Col. (res.) Lion Bar, 53, a retired senior officer in the Judea and Samaria Division, was killed battling Hamas terrorists in southern Israel on October 8.
Bar, who lived in Gedera with his wife and three children, did not wait to be called up to the reserves before racing to the scene on Saturday morning in his personal vehicle.
His family said Bar spent hours evacuating wounded people from the scenes of Hamas atrocities, bringing them to hospitals all over.
His son, Omer Bar, wrote a lengthy Facebook post detailing his father’s heroics, saying he wants the world to know “the honor he deserves.”
“Already at 8 a.m., before he was called up to reserves… my father took his own initiative and put on his uniform and helmet and went without thinking or blinking,” wrote Omer. “My father is an Israeli hero.”
“From 9 a.m. to 4 p.m. he did not stop evacuating the wounded, to Barzilai, Soroka, Kaplan, dozens and dozens of wounded,” Omer wrote. “When news came about the [Supernova music festival] he didn’t hesitate, he drove there and started searching for the wounded and rescuing them. Loading up more and more helpless people… back and forth. That was my father.”
Bar came home from the frontlines that evening, but decided he needed to return on Sunday, and Omer went with him. By then, said Omer, all they could see all around were bodies, and they shared the information with ZAKA volunteers so they could be collected. Omer and Lion stopped by the Black Arrow Monument near Kibbutz Mefalsim, which memorializes all those Israeli soldiers killed in enemy infiltrations from 1953-1956.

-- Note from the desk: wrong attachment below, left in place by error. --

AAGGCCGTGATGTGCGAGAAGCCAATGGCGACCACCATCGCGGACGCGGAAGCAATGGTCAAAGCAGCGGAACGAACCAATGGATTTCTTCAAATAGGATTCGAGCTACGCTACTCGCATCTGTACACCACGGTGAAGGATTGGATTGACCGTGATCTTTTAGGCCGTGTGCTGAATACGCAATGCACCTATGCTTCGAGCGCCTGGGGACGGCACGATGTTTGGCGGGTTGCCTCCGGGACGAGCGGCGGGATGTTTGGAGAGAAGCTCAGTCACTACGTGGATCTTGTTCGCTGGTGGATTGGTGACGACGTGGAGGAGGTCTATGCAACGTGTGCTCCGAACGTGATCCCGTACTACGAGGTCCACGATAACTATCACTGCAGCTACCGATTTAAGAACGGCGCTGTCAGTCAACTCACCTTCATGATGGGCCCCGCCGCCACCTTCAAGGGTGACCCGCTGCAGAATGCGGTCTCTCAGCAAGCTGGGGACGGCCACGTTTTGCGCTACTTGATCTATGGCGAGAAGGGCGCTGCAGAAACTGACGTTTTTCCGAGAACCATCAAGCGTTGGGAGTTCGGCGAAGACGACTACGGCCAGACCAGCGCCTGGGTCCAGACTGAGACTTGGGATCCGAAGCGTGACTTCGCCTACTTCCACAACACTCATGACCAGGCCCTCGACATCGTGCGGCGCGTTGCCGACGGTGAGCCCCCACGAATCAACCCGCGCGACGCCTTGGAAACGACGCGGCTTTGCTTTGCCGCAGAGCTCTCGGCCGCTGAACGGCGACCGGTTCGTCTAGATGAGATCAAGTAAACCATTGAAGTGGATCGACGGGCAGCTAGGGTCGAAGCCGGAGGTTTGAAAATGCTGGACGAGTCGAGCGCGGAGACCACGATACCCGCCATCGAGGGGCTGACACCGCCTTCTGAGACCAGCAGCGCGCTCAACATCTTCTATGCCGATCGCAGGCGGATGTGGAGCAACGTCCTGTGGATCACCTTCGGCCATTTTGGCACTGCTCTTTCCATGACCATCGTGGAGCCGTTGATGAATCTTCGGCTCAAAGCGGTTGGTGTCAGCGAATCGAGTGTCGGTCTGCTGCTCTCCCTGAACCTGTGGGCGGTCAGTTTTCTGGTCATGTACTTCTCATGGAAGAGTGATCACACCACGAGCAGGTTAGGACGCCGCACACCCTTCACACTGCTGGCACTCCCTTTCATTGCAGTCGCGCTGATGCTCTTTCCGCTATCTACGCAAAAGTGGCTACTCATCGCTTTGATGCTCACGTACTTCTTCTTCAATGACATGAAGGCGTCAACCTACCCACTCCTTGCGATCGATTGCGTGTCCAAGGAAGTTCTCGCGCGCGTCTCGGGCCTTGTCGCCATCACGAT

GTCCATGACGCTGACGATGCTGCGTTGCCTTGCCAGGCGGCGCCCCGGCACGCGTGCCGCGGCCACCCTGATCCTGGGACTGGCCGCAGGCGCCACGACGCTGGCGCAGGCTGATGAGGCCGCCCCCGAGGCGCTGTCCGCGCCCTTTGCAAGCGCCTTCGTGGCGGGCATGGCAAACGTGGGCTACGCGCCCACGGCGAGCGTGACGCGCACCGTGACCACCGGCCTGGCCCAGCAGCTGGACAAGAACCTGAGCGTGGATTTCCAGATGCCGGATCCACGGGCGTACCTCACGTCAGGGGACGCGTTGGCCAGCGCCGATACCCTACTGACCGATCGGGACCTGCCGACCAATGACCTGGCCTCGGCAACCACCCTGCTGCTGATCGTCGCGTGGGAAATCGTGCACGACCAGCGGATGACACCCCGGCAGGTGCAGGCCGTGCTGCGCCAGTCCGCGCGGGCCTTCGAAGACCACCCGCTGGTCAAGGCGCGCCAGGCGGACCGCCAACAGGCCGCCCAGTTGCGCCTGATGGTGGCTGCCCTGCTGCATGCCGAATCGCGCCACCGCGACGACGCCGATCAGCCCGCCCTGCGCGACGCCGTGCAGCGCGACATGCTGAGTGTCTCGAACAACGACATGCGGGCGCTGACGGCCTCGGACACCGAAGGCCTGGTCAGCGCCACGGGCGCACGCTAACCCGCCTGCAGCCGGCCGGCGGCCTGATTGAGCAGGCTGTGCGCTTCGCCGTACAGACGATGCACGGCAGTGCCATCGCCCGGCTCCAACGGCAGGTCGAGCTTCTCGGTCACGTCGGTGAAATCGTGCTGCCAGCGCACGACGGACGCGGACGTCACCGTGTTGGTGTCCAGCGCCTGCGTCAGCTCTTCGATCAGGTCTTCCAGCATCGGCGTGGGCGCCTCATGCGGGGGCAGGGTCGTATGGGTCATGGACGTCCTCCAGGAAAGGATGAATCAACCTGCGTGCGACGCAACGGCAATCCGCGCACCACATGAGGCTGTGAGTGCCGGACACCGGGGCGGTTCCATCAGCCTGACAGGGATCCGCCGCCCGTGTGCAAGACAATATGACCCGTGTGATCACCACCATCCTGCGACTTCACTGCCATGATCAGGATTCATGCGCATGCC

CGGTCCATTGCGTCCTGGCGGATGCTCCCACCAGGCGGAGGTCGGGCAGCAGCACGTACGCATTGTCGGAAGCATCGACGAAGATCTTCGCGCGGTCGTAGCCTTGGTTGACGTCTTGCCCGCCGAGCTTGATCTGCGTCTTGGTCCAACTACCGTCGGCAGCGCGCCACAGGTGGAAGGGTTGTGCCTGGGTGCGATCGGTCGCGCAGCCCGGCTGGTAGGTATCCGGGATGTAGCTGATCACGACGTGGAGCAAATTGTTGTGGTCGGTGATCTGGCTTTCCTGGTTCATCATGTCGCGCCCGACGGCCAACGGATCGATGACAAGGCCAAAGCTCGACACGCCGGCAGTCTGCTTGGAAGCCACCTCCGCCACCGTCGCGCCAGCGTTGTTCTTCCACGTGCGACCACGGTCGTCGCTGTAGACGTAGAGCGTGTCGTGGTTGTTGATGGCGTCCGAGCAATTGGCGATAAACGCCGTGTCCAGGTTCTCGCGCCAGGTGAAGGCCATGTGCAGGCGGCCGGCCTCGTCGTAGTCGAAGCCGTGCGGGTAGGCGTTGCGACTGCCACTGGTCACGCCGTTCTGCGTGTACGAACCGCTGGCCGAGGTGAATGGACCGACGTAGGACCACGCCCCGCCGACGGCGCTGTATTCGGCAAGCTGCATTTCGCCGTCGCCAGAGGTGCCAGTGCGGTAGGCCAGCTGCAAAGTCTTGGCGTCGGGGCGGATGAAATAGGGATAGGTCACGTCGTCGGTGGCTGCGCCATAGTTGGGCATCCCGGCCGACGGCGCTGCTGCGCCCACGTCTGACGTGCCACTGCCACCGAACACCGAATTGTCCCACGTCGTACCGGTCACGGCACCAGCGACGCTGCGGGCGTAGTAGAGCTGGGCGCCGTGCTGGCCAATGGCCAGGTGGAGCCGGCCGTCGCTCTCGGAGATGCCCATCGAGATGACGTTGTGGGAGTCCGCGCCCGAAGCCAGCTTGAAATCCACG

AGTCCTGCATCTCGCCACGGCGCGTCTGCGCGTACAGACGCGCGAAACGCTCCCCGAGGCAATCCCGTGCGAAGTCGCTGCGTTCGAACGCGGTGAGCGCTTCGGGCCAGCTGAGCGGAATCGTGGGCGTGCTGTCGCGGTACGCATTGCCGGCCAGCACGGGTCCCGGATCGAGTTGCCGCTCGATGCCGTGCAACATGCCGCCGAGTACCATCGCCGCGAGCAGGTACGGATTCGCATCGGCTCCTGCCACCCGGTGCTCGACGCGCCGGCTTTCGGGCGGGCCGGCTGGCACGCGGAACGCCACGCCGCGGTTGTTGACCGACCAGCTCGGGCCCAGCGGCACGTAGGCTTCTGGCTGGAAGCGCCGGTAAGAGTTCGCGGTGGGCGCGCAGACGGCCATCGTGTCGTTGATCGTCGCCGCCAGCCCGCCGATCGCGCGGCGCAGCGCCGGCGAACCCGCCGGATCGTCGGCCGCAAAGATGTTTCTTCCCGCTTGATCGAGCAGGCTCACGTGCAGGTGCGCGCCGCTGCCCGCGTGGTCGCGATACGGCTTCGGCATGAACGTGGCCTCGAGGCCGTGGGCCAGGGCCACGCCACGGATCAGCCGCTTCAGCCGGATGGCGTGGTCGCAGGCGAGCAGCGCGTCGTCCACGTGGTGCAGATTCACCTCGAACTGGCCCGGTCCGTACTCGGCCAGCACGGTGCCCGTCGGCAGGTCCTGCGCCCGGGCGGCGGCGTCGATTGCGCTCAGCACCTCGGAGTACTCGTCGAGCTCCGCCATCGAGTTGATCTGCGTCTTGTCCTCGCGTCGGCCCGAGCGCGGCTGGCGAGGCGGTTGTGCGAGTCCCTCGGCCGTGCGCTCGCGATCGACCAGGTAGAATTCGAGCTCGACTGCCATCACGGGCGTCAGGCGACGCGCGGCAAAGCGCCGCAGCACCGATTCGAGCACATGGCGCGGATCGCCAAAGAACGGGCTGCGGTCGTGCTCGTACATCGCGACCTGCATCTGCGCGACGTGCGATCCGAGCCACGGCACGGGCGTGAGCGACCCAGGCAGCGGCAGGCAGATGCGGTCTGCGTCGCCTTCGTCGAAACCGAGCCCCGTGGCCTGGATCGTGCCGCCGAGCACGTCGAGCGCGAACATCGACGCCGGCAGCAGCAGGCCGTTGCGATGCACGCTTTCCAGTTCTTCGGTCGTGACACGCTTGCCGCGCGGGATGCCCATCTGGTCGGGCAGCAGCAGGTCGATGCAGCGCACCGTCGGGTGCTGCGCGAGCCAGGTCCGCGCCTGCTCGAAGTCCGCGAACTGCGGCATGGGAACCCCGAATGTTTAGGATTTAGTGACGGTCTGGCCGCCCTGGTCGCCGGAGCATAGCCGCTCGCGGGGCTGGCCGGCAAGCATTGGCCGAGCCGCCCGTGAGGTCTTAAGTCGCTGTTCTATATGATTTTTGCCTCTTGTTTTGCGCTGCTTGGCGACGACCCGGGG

“And that’s when my worst nightmare started,” Omer wrote, recounting how they were ambushed by terrorists with grenades and gunfire. Omer was shot twice in the legs, and he never saw his father alive again.
“My father is an Israeli hero. Salt of the earth. Full of goodness — only wanted to help.”
A 22-year-old partygoer, Gal Levy, who was shot in the knee, told Israel Hayom that Bar was the one who brought him and others to safety. The newspaper connected him with Bar’s widow, Einat, to whom he recounted his heroics: “He drove like crazy on the highways just to save us, he was really a hero. On the way to the hospital they shot at us, and he succeeded in dodging the bullets and not a single one hit the car. I have nothing to say except thank you. He was truly an angel.”
Einat told the Mako news site that the stories of her late husband’s bravery don’t change the immense loss she feels.
“Everyone keeps talking about how Lion was a hero, but I just want him to come home,” she said.